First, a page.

In cases like these, it will be important to identify the reasons for possible increases, determine whether they are justified in light of the actual risks faced and to assess whether they would affect the EU economy disproportionately.
For me, it is important that EU banking regulation should continue providing the foundation for a stable banking system.
It should adequately finance a social market economy that works for Europe’s people and businesses – large and small.
In the banking package agreed earlier this year, for example, the European Parliament and Member States decided to follow the Commission’s proposal and maintain the SME supporting factor, extending it to all loans provided to SMEs.
Ladies and gentlemen
I mention proportionality a lot because it features prominently in how the EU puts international standards into practice.
We need to consider proportionality to cater for the diversity of the EU banking sector, as well as differences in bank size, complexity, business model and risk profile when applying the single rulebook.
The last review of the Capital Requirements Regulation and Directive further strengthened the rulebook’s proportionality principle, especially for smaller banks.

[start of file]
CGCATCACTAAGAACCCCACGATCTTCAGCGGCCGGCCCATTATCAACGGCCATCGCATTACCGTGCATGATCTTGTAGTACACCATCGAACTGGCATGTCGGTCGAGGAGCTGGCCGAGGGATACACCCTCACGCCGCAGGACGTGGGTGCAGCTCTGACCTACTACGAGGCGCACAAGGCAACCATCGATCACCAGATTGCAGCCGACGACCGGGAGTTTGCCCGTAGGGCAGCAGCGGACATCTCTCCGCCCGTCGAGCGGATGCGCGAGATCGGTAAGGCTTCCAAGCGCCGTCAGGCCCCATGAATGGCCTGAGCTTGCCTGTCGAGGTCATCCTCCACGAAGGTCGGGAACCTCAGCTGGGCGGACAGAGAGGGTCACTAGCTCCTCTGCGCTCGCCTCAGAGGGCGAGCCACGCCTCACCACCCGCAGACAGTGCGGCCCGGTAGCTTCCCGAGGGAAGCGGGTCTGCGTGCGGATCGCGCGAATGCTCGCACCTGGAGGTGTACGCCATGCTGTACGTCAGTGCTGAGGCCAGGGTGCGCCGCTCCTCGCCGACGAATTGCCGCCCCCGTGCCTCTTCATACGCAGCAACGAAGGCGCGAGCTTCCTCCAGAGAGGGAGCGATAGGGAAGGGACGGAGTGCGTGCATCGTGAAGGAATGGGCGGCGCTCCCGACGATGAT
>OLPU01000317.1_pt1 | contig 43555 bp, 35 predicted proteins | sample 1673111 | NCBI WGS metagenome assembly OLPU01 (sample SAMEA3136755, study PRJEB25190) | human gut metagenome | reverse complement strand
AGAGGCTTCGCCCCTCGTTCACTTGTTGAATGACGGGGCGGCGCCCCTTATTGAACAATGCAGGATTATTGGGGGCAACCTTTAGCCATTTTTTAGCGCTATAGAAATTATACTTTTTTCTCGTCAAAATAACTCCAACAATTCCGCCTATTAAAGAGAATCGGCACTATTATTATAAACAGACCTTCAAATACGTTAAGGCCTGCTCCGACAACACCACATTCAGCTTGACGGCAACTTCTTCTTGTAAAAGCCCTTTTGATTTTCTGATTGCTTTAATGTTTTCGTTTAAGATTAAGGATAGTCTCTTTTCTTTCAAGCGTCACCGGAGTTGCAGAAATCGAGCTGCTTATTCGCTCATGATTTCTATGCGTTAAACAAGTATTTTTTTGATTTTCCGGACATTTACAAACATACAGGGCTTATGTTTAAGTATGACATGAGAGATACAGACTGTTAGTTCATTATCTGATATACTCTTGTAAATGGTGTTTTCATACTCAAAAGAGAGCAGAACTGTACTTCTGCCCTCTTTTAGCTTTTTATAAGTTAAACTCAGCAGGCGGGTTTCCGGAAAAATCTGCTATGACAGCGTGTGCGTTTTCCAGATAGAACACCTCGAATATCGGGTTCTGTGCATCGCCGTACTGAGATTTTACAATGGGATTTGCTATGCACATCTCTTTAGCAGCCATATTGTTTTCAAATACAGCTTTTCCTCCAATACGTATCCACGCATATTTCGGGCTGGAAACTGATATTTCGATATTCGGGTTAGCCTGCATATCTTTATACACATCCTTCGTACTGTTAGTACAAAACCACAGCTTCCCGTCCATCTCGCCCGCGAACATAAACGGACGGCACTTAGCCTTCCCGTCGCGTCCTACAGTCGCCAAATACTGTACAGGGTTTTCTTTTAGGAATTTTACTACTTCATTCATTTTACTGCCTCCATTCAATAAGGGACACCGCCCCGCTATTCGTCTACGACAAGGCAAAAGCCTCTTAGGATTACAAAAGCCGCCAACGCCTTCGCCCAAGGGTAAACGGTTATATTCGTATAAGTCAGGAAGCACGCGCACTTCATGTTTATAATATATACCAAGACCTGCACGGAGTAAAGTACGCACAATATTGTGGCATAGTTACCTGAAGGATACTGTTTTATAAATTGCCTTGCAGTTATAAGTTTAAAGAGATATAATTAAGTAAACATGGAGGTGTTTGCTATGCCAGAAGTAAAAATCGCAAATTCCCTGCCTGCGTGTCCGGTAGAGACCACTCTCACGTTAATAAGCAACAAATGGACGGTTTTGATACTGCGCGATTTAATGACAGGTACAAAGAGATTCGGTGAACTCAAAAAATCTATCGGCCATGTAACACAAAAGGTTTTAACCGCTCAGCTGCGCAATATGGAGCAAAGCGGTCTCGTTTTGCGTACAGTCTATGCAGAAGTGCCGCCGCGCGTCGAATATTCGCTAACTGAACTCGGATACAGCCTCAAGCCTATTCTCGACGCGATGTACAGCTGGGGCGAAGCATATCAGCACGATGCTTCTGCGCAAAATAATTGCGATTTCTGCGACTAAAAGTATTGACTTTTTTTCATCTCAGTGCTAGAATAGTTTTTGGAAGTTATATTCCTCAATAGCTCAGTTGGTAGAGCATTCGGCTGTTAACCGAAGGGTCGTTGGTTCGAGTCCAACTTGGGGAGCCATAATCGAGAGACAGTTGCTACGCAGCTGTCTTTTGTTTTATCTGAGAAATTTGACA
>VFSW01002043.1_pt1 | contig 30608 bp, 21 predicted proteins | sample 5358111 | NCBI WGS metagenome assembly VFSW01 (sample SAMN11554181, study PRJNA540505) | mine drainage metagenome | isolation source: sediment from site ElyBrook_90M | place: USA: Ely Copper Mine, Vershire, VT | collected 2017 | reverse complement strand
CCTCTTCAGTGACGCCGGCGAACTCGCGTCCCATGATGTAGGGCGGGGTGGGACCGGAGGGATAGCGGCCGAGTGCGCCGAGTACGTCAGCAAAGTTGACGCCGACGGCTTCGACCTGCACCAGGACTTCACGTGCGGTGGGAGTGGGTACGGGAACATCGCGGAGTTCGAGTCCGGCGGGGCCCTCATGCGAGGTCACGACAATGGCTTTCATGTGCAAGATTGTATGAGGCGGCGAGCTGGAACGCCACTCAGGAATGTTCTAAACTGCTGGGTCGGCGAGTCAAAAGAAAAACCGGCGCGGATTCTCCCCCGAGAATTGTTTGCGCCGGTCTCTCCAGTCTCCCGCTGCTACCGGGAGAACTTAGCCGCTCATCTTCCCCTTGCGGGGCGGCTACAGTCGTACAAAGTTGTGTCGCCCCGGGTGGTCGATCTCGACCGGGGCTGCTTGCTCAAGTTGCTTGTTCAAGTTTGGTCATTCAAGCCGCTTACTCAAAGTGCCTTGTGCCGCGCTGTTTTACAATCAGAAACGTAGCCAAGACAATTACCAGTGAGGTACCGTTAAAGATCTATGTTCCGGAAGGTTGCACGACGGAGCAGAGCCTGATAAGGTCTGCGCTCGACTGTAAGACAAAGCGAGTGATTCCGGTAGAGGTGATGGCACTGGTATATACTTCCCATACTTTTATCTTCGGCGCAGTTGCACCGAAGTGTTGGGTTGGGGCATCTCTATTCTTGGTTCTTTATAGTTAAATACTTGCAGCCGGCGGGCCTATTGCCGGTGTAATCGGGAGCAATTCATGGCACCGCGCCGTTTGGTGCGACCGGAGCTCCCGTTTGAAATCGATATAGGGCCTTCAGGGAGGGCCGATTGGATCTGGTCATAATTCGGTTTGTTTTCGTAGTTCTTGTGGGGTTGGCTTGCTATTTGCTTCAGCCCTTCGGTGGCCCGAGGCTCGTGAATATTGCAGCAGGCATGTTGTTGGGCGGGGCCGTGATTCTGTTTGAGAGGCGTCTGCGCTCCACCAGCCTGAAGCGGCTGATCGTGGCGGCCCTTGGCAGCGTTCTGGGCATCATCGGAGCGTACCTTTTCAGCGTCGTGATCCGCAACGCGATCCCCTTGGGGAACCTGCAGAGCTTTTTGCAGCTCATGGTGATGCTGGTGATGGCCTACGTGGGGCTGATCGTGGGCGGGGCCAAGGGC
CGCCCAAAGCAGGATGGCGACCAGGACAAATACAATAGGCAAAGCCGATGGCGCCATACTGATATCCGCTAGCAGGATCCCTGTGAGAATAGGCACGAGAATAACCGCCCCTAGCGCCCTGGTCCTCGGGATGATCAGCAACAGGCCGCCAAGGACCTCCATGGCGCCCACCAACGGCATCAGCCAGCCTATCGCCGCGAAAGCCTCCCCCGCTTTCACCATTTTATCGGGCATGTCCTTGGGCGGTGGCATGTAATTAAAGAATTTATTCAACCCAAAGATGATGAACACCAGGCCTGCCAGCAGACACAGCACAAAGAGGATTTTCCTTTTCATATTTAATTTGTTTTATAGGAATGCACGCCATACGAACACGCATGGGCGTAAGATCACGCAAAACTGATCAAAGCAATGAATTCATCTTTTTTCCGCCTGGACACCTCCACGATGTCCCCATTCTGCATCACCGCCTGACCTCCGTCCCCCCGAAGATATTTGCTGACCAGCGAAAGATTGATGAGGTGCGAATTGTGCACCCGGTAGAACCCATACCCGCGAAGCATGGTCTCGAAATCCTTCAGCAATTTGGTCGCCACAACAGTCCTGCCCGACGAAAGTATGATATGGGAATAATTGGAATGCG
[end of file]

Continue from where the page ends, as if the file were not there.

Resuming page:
Finally: the future.
Have we done enough with the Basel III reforms?
Do we need to do more?
Are there any new risks or aspects that would call for more regulatory action?
Our financial system is inherently international.
It faces new challenges on a daily basis, not least from Europe’s transition to climate neutrality and the process of digitalisation.
Both of these are opportunities too, of course.
Given what we know is coming – perhaps also for what we don’t know – we will need regulatory cooperation well beyond finalising the post-crisis reforms.
After all, one of their main objectives is to create the foundation for a resilient banking system.
As a preventative measure, that will help avoid the build-up of systemic vulnerabilities. We need to be as ready as possible for all eventualities and threats, known and unknown.
As I said earlier, the crisis taught us some powerful lessons about international cooperation.
We learned the hard way that the best and only option is to work together.
Across continents, bilaterally as well as multilaterally – and based on common agreed international standards.
I am confident that today’s broad forum for discussion will provide us with invaluable input for our regulatory work in the coming months and beyond.
Thank you and I look forward to hearing your views.